vrijdag - 26 februari, 2016 26 februari, 2016

New Democracy #2: Co-creating the City

Read about the second evening in our New Democracy series

In the second evening ‘New Democracy: Co-creating the City’ we formulated the following four recommendations for the EU Urban Agenda together with Christian Iaione, Antonija Eremut, Sjoerd Feitsma and Pedro Campos Ponce.

© Maarten van Haaff

“Whenever you involve citizens and you start co-creating solutions with them, you end up with solutions you never thought of” – Christian Iaione

This quote from Christian Iaione nicely summarises the second event in the series ‘New Democracy’ on February 25th 2016. The experiences from Solin, Leeuwarden and Bologna brought some new perspectives on good urban governance to add to the recommendations for the EU Urban Agenda. Most important were the focus on processes instead of practices, the value of experimentation, and the varied new set of values and roles that result from co-creation between citizens and governments. The implementation of these insights in the EU Urban Agenda could help to set the right priorities in European urban regulation for the coming years.

Recommendation 1: Do not look for best practices, but look for best processes

An important insight of this evening was that although cities throughout Europe share the same challenges, the context within a particular city is too different to be able to implement ready-made solutions. Senior Associate for Development Projects Antonija Eremut from Solin emphasised that we cannot simply copy-paste a successful model of co-creation. Best practices of co-creation that worked in one place can have adverse effects in another situation; instead more attention should be given to the process of such collaborative governance. Also in Bologna Christian Iaione, Founder of the think-tank LabGov, aims to promote Bologna not as a best practice but as a ‘best process’, which could help co-design a best process in another city by sharing steps, mistakes and solutions. It is in fact this process that needs to be valued for the unexpected result it can generate. This leads to the next recommendation.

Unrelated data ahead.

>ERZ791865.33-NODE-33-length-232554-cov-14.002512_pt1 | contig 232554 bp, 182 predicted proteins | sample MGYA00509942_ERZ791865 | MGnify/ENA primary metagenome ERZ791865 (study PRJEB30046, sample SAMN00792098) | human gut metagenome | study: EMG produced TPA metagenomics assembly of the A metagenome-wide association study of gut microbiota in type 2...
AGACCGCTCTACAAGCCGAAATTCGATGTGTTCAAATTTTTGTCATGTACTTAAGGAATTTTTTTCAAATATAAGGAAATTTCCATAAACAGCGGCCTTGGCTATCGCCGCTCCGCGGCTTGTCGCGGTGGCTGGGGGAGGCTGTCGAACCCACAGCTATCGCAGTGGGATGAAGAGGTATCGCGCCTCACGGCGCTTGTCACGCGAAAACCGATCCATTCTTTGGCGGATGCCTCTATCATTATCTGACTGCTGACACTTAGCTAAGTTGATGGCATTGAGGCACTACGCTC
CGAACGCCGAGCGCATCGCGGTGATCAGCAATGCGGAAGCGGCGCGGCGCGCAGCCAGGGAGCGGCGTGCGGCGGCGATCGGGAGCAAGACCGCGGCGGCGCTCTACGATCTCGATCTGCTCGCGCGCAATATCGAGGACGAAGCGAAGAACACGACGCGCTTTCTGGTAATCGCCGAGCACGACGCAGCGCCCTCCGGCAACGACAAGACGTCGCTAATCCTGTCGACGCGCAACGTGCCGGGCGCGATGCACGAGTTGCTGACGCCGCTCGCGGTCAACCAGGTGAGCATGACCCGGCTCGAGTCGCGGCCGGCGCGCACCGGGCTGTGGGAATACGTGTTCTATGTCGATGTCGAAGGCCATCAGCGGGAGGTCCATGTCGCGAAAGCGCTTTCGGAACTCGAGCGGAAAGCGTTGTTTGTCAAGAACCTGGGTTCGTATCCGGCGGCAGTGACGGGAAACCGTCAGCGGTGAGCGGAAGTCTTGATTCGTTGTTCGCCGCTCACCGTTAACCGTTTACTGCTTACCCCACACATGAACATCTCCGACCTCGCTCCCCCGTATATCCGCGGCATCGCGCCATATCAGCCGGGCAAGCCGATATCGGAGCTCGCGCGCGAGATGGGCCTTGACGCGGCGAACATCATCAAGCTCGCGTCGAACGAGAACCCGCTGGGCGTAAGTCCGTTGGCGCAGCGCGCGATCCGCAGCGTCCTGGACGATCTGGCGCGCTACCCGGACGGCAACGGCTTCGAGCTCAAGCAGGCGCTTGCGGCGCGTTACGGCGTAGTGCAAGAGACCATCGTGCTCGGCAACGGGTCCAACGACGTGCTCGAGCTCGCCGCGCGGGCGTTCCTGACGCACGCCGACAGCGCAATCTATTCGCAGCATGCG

Recommendation 2: Go for the experiment and be open to change

When there is not one best model to follow, the steps along the way should constantly be re-imagined and reinvented. It is exactly this openness to change according to Sjoerd Feitsma, Alderman of Cultural Affairs in Leeuwarden, that makes it possible to connect with the movements in society that demand change. Another important characteristic of the experiment is that it enables a solution-based approach. Only by experimenting on the ground policy-makers can see the reactions, motivations of the people involved and the possible problems it encounters. Such a process and experimentation oriented form of co-creation takes time, but as Antonija Eremut replied it is exactly the process itself that is valuable. According to Christian Iaione also the solutions that result from it are more valuable. Not taking time for experimentation leads to a quick solution that you cannot implement either because of opposition or because it was not well thought through. This is the ‘cost of impatience’. Experimentation on the ground together with citizens allows for a solution-based approach that actually lies close to the real life of citizens.